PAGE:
The League of Women Voters of the St. Petersburg Area (LWVSPA) initiated a research project, Engage St. Pete, in late 2018, to develop a baseline measure of civic engagement in the city across all zip codes. The project found that for those residents who live downtown or in affluent zip codes, there were high marks for feeling that people like them have a say about what the local government does. 

Only half of the respondents in other areas indicated the same attitude. Participants in focus groups reported that they have opinions, but those opinions are not heard or are put on a back burner for other issues that the local government thinks are more pressing. The focus group participants felt they had a say, but that local government does not act on it. Perhaps single member district elections would increase civic engagement with an intentional focus on district constituents and district challenges. In a single member district format, representatives are focused on, and accountable to, district constituents ensuring their constituents’ concerns are heard and acted upon.  This increases citizen participation in government and, therefore, civic engagement.

The CRC explored the idea of a mixed election structure – where some members of City Council (for example, five) are elected in single member district only elections and some were elected at-large citywide (for example, three). The CRC leaned toward this structure, but this type of change would require a drastic redrawing of the district maps (from the current eight districts to five districts, in this example). This led the CRC to review the redistricting provision in the Charter.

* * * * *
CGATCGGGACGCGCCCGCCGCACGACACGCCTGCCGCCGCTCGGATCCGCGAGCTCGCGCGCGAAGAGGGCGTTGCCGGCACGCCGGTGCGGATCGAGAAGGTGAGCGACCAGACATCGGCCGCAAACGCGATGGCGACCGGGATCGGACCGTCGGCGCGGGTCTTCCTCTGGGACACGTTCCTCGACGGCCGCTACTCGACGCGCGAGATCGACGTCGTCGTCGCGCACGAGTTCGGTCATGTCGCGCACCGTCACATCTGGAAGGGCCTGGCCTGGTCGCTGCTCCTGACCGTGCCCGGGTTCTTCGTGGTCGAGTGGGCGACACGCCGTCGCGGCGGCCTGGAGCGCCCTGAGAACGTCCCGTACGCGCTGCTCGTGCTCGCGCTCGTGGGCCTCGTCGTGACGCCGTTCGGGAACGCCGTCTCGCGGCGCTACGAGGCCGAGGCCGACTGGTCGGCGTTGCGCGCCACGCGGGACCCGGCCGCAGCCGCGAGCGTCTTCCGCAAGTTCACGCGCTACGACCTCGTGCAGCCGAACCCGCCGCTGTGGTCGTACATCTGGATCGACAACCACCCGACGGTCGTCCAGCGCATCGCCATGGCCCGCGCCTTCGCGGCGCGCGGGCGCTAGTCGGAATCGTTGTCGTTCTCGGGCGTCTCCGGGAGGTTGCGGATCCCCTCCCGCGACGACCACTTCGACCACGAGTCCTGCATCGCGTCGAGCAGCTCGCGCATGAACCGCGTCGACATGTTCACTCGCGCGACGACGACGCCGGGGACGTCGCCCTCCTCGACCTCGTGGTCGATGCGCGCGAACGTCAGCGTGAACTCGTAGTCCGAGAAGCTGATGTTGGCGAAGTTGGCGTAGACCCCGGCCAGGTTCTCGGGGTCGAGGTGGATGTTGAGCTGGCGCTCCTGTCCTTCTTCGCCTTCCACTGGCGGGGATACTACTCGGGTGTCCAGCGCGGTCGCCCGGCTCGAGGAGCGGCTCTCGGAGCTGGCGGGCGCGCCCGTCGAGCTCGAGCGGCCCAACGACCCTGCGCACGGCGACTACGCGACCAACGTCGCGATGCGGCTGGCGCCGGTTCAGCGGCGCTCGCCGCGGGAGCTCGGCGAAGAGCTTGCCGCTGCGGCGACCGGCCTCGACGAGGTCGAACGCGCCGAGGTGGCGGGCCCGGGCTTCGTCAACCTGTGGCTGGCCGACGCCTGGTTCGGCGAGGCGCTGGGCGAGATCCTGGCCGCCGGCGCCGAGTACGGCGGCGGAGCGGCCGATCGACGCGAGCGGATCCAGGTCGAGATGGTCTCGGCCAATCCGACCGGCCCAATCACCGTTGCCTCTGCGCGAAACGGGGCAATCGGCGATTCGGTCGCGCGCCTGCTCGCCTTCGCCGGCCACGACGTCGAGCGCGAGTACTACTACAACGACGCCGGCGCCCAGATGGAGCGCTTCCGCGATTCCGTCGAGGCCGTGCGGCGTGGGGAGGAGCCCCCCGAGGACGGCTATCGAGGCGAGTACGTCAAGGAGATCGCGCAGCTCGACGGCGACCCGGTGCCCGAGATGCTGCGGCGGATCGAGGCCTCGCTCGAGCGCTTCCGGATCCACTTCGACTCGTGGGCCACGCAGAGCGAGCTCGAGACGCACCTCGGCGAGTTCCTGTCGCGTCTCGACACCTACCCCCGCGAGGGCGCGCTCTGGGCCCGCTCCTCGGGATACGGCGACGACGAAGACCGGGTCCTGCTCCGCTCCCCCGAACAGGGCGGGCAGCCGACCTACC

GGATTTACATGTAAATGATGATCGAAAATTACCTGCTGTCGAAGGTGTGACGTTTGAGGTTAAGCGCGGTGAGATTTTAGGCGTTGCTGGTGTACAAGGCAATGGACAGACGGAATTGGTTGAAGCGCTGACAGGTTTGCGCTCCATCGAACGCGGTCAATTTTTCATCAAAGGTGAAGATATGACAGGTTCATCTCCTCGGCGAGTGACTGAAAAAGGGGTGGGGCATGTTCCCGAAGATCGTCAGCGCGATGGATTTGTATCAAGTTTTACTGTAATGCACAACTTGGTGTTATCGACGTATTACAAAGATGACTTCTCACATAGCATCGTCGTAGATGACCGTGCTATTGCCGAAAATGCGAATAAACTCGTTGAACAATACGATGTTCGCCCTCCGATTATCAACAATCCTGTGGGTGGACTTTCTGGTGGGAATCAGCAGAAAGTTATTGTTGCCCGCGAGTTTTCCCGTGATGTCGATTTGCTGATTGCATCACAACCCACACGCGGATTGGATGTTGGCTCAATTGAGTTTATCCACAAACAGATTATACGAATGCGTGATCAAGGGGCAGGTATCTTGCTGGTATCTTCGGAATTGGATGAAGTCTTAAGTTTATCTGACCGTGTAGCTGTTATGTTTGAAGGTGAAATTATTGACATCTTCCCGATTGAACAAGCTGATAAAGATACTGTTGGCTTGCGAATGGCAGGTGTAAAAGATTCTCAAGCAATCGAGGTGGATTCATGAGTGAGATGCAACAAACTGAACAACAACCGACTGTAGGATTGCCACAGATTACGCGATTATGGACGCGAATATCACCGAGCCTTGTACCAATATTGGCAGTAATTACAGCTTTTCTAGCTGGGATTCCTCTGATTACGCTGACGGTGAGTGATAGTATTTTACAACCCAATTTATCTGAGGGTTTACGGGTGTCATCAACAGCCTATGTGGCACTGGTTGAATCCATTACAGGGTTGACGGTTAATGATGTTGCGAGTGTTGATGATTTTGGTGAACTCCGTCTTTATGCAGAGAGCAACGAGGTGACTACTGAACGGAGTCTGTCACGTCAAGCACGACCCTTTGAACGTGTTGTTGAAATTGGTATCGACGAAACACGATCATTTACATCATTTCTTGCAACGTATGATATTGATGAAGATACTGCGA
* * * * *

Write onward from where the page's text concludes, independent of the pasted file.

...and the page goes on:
The current redistricting provision in the Charter allows for the mayor and each council member to appoint a citizen to a redistricting commission (RD). The RD meets in conjunction with the U.S. census. The U.S. census occurs every 10 years, and the data from the census is sent to municipalities for use in redrawing city council districts.  The Charter currently provides the mayor with one year to issue a redistricting report. Then the nine-member RD has 60 days to propose boundaries to the city council, which can reject the boundaries and substitute its own.

The CRC believed that the current Charter redistricting provision was too connected to those who benefit from the drawing of the district maps and determined that the redistricting process should have independence and should have standards for establishing fair districts. 

Because the current redistricting provision is not strong on independence and standards, amending the Charter to allow for a mixed city council election structure, which would require a major redrawing of the district maps, would potentially harm equitable representation and influence. Therefore, the CRC proposed Amendment #1 to change city council elections to single member district only elections and proposed Amendment #2 to amend the redistricting provision of the Charter to provide for independence, integrity, and standards to the redistricting process. 

Click here to download the Charter Amendments presentation.

If the voters approve Amendment #2 and the redistricting process is independent and requires fair district standards, then the next CRC could look at establishing the mixed election structure. At that time, data will be available on the impact of single member district voting as it relates to representation and intentional focus on closing the equity gaps. The current hybrid city council voting structure has been in place for decades, yet there remain persistent and serious equity gaps. Perhaps a change in that structure will move the city toward eliminating those equity gaps. It is worth a try.